Deadly 1918 flu could yield cure for future bug Research: Scientists are trying to discover what made the influenza strain so potent -- and what modern medicine can do to prevent a similar outbreak.

Sun Journal

December 16, 1997|By Douglas M. Birch | Douglas M. Birch,SUN STAFF

WASHINGTON -- It was the flu season to end all flu seasons.

In the waning days of World War I, a new strain of influenza appeared. Normally a mortal threat only to infants and the aged, this microbe was 25 times deadlier. It was often a swift and ferocious killer of otherwise healthy adults.

Between 20 million and 40 million died around the globe of the Spanish flu of 1918, probably the worst pandemic in human history. Almost a third of Americans were infected, and 675,000 died -- so many that, in a matter of months, U.S. life expectancy fell by 13 years.

Until recently, it was widely assumed that the secret of the Spanish flu's lethal nature died with its legions of victims. But earlier this year, Dr. Jeffrey K. Taubenberger and Ann H. Reid of the Armed Forces Institute of Pathology at the Walter Reed Army Medical Center announced they had discovered the shattered remains of the Spanish flu virus.

It was isolated from a sample of lung tissue, taken from an unfortunate soldier stationed at Fort Jackson, S.C., in the fall of 1918. He died that Sept. 26 at the age of 21, just five days after falling ill.

For almost 80 years, two tiny slices of the soldier's lung lay undisturbed in slabs of whiskey-colored paraffin, each smaller than a postage stamp, in institute archives. Then in 1995, institute scientists decided to hunt for the flu virus as a way of demonstrating the value of those archives, which date back to the Civil War.

"I would have suggested at the beginning that the chances of succeeding were very low," says Taubenberger, 36, of Springfield, Va., who holds both a medical degree and a Ph.D in anatomy. The hunt proved very difficult.

"It took a lot of faith and prayer to get it to work," says Reid, 38, of Washington, a research biologist. "We worked on this project for almost two years before we got a usable sample."

Viruses are very simple microbes, basically strings of genetic material wrapped up in a protein coat. The influenza virus has just 10 genes coded in genetic material called RNA; the human body's 100,000 genes are coded in slightly different material called DNA.

The Walter Reed team tracked down the pathogen by hunting for its RNA. Finally, in the summer of 1996, it discovered short segments of viral genetic material. So far, it has identified about 1,800 of 15,000 nucleotide bases -- the letters of the genetic alphabet -- that make up the Spanish flu's genetic code. Eventually, the two scientists hope to sequence them all.

The aim is to one day learn how the illness killed so efficiently and, perhaps, to prevent a new killer pandemic. But the work is proceeding slowly, slogging along like the flu season itself. "Getting [genetic fragments] from this really cruddy material, that's been difficult," Taubenberger says. "That's slowed us down a lot."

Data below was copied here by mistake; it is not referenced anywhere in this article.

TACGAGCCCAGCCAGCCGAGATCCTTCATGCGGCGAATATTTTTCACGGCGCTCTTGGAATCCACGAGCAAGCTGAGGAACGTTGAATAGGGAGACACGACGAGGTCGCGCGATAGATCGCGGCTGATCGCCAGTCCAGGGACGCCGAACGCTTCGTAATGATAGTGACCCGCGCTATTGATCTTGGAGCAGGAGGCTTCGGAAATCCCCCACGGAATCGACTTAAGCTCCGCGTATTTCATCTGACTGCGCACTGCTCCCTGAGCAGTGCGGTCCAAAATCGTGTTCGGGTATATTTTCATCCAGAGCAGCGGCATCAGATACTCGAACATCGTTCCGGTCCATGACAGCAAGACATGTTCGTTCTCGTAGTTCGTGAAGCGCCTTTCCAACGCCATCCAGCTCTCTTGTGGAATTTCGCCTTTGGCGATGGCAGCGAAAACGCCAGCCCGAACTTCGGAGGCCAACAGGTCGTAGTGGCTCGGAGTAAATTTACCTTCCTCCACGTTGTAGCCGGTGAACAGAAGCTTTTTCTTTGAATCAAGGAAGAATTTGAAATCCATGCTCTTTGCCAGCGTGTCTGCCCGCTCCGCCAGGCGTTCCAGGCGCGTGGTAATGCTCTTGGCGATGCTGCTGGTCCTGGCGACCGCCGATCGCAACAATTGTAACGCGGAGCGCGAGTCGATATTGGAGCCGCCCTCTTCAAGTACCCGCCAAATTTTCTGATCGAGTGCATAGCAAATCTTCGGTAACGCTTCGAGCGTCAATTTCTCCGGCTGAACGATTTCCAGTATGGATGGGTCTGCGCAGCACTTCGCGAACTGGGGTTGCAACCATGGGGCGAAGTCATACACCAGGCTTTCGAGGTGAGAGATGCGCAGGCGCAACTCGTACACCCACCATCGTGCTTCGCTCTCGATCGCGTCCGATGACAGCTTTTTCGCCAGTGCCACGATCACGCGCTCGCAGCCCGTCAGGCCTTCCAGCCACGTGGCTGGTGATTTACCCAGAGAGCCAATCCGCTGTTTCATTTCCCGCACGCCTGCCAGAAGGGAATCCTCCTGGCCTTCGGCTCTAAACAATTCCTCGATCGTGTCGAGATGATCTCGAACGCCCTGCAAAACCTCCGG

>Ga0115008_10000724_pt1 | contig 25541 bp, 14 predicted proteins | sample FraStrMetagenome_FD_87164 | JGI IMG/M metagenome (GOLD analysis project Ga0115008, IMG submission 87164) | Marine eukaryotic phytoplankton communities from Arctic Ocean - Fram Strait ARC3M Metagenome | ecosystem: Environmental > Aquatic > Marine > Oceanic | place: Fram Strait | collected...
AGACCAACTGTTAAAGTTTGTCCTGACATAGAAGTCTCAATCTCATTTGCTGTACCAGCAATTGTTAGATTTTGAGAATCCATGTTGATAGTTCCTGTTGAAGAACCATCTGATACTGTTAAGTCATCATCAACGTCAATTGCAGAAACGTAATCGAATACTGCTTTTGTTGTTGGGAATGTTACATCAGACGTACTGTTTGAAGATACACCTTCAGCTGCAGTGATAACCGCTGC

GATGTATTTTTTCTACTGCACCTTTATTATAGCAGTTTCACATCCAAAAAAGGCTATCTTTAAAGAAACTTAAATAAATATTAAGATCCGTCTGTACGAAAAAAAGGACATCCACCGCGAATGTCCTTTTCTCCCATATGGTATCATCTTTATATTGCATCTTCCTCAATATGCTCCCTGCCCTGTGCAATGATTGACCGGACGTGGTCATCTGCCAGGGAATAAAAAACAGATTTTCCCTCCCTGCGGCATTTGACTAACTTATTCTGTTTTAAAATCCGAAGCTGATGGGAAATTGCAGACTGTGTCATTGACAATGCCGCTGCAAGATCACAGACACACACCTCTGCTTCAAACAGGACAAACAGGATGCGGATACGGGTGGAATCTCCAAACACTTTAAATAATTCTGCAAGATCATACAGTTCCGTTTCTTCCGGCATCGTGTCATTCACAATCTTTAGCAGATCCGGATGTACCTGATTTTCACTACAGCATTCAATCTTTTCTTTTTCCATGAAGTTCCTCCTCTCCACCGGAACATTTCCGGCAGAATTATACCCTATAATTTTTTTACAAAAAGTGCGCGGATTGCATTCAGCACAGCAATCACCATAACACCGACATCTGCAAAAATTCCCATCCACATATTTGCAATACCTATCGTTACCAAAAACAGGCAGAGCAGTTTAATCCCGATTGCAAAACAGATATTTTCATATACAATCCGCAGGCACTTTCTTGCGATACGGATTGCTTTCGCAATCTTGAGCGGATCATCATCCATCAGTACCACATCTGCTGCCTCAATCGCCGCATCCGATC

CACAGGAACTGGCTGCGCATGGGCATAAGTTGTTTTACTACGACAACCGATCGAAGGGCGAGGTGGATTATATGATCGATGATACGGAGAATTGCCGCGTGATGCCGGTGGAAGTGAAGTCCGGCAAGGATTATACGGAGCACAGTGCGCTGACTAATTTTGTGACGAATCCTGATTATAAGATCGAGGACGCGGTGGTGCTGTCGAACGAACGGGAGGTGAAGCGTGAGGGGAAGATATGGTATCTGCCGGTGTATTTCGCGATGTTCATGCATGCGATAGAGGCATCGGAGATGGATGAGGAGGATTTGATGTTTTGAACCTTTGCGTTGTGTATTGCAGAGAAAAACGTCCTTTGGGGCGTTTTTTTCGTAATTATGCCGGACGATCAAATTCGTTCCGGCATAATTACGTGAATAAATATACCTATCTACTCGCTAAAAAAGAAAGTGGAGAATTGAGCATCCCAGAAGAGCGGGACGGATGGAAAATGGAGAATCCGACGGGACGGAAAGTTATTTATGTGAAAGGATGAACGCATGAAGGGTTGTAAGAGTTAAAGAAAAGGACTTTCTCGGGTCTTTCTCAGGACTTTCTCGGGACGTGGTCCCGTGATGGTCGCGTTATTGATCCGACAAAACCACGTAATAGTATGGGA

To increase the amount of material available, the Walter Reed team has tried to "immortalize" the RNA fragments by making DNA copies of them and inserting those copies into the genes of bacteria. As the bacteria multiply, they are supposed to make new copies of the flu-gene fragments. In this way, researchers could raise a library of the virus' genetic material in petri dishes.

So far, those efforts haven't succeeded. There's just too little genetic material to work with. The team could go back to the tissue samples from the soldier to harvest more gene fragments. But they've already used up half of those samples and want to conserve the rest.

They're hoping that other efforts to find more Spanish flu-infected tissue succeed. An expedition is planned for this summer to the island of Spitsbergen in the North Atlantic. A church yard there contains the graves of seven young miners who died of the Spanish flu. If they were buried beneath the permafrost, the flu virus may have survived.

Some scientists have pointed out that sequencing the Spanish flu gene probably won't immediately produce profound insights. No one knows what a "virulence gene" might look like, or how it would work.

"It's very possible that we could have the entire sequence of the virus sitting in front of us and we won't be able to tell what made it so lethal," Reid says.

But it's certainly a start. Everything there is to know about the virus is locked in its genetic structure. All scientists have to do is figure out how to interpret that structure. Eventually, scientists could manufacture individual viral genes and study how they work. But that could take years.

A shortcut to pinpointing the "killer" gene, Taubenberger says, would be to compare the Spanish flu's genetic structure to that of a closely related but less dangerous virus. Ideally, researchers would isolate a case of the flu from early 1918. The Spanish flu pandemic was actually two outbreaks. The first began in the spring of 1918, when a potent but not extraordinarily deadly virus spread through Europe and the United States. By the end of August, the killer strain of the virus appeared in Africa, the United States and Europe.

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